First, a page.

Sergio Martinez Survives Julio Cesar Chavez, Jr. In Memorable Final Round

(Photo credit: Chris Farina,Top Rank)

LAS VEGAS — For 30 minutes, it looked like a fight that needed no return bout. Three minutes later, the word most thrown around in the post-fight press conference was “rematch.” That was the kind of predictable then surprising fight that Sergio Martinez’s victory over Julio Cesar Chavez, Jr. turned out to be Saturday night at the Thomas & Mack Center in Las Vegas.

Martinez was able to outclass Chavez for all but a few seconds of each of the first 11 rounds of the fight. You could call it a virtuoso performance, similar to what Meldrick Taylor did to Chavez’s pops for seven or eight rounds before getting stopped with two seconds left in the fight.

Chavez almost duplicated his father’s Fight of the Century effort as he put Martinez down on the canvas midway through the final round of what was up until that point a lopsided fight. When Martinez rose, he elected to trade, probably due to his immense pride and talk of demolishing Chavez before the fight. That gave Chavez an opportunity to put it on Martinez, and that is exactly what he did, though he was unable to duplicate his father’s feat and wound up losing a decision by scores of 118-109 twice and 117-110.

The fight began with both guys playing it a bit cautious, with Martinez edging things due to his more accurate arsenal. Both boxers were sizing each other up but Martinez was the only guy to really get much done that round. In the 2nd, Martinez landed some solid shots and Chavez. responded by clowning him a bit. Chavez showed where he could excel later on as he landed some good shots in close, though Martinez was able to shake them off at the time.

The 2nd round was perhaps the only point in the fight up until the last stanza that you could make a case Chavez won a round. Martinez began finding comfort in his movement and ability to fire and land 1-2s, and it was like there was a heavy bag in front of him. Like a bag, Chavez did not go anywhere.

Martinez began the 4th by walking to the middle of the ring and waving for Chavez to come to him while the Mexican was still sitting on his stool. Chavez did land his best punch up until that point, a right hand that Martinez took well. Martinez fought himself off the ropes and put the fight back in the middle of the ring where he was vastly superior.

Chavez began looking a bit discouraged in the 5th and his punch output seemed to drop pretty dramatically. Still, he ate a wide variety of punches throughout the middle rounds and kept stalking Martinez, not offering much in terms of combinations, usually going with one shot at a time.

In round 6, Chavez landed some good stuff in the corner for a few seconds, landing a power shot that snapped Martinez’ head back but the Argentine got himself out of trouble quickly.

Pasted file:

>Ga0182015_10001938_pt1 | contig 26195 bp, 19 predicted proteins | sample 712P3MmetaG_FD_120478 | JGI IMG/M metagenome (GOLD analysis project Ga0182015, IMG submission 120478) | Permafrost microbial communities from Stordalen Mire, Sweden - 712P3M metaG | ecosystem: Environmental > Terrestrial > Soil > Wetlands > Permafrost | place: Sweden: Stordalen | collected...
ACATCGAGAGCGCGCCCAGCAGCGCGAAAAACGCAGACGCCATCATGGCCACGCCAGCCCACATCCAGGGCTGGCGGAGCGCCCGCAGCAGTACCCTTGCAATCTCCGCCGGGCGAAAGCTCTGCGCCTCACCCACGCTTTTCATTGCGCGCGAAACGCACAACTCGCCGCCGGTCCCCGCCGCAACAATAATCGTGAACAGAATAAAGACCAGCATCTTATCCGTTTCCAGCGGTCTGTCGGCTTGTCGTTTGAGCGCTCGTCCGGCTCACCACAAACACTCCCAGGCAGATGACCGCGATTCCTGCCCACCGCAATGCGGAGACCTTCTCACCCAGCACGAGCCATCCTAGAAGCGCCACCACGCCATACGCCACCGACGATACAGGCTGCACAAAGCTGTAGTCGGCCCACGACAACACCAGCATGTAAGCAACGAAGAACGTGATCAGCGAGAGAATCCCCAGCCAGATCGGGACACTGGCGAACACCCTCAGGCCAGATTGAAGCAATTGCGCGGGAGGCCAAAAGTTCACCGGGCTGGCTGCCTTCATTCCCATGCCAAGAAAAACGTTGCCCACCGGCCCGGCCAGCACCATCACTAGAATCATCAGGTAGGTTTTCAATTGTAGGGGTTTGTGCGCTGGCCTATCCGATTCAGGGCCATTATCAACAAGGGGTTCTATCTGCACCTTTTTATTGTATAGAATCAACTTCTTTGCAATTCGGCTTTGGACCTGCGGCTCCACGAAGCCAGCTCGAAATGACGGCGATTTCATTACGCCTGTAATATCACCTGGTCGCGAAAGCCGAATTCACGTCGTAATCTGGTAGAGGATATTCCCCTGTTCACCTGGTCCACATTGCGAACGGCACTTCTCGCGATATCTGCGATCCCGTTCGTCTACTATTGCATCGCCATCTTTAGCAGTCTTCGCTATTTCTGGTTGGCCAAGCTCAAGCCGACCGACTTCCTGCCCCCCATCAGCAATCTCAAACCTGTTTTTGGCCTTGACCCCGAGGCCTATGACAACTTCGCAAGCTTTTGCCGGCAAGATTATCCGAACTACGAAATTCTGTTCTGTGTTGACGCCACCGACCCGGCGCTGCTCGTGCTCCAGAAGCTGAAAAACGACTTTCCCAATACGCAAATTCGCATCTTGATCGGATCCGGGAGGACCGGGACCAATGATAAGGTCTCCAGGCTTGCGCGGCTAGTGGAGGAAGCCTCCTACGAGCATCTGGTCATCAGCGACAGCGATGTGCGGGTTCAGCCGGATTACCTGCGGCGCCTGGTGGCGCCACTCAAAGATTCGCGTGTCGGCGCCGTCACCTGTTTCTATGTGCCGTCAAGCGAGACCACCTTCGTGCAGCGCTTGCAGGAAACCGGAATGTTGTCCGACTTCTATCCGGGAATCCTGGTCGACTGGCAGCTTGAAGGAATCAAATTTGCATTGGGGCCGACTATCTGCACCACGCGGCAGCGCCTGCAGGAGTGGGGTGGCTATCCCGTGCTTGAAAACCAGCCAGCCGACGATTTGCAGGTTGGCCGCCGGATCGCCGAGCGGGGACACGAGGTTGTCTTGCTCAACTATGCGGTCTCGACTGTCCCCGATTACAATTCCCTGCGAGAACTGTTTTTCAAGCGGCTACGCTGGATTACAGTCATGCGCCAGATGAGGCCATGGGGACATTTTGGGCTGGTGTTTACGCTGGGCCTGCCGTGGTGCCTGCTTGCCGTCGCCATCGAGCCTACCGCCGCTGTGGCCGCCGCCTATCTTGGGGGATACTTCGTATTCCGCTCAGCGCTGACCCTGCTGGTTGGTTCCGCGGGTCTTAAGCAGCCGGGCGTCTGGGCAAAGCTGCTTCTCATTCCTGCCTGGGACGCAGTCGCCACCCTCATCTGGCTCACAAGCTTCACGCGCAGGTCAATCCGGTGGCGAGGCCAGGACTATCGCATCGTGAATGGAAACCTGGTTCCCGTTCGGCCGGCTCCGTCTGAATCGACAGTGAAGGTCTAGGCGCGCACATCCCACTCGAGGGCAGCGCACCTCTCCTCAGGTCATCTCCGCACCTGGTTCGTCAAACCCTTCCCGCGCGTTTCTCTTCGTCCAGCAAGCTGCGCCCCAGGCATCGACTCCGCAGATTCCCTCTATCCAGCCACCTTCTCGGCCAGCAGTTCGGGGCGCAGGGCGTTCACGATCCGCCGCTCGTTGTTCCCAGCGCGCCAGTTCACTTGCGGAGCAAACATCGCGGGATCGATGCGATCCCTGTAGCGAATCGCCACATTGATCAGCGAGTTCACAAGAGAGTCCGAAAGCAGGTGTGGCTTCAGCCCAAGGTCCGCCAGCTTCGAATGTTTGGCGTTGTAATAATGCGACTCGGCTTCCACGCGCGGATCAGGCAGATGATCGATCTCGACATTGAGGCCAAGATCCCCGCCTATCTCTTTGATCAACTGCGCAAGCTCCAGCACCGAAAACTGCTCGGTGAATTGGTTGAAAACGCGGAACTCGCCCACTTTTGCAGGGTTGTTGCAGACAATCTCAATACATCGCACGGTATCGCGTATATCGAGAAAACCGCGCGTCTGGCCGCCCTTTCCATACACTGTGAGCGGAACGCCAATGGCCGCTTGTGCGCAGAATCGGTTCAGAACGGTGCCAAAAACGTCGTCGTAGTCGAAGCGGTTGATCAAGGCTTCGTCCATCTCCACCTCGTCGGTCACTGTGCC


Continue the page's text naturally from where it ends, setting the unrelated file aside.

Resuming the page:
Martinez dominated every second of the 7th, and it was the first point in the fight that Chavez looked really hurt, Martinez had him reeling a bit before he found his bearings. Chavez got beat up in almost every round into the championship rounds, and you could make the case that his corner could have pulled him out without much of a reaction from the boxing public.

Chavez showed life in the 11th, setting the stage for the dramatic and ridiculous final round that showed just what the young fighter from Culiacan is made of.

It was a devastating left hook that nearly put Martinez out, bending through the ropes and absorbing a number of other heavy shots before crashing down to the canvas at the halfway point. The crowd went nuts as beer rained down from the rafters in response to the crazy turn of events. Chavez went for broke, and Martinez didn’t back down, trading with his nemesis rather than holding on, likely due to his immense pride.

Though he clearly lost the fight, Chavez didn’t walk away empty handed. The countrymen that put their faith in him prior to the fight were rewarded. Chavez proved that he was world class in a couple of categories, notably in the chin and balls departments.

Martinez could have boxed and danced in the 12th round, since his movement was what Chavez couldn’t figure out all night. When Martinez elected to trade, Chavez had moments where he landed some quality shots, though he never really hurt him until halfway through the final round.

At the post-fight press conference, rematch was the word being thrown around. If Martinez fights a whole fight the way he did for 30 minutes, he can win comprehensively. Despite that, his pride in the leadup to the fight and his desire for a knockout makes TQBR think that we could get similar drama if these two square off a second time.

About Tim Starks

Tim is the founder of The Queensberry Rules and co-founder of The Transnational Boxing Rankings Board ( He lives in Washington, D.C. He has written for the Guardian, Economist, New Republic, Chicago Tribune and more.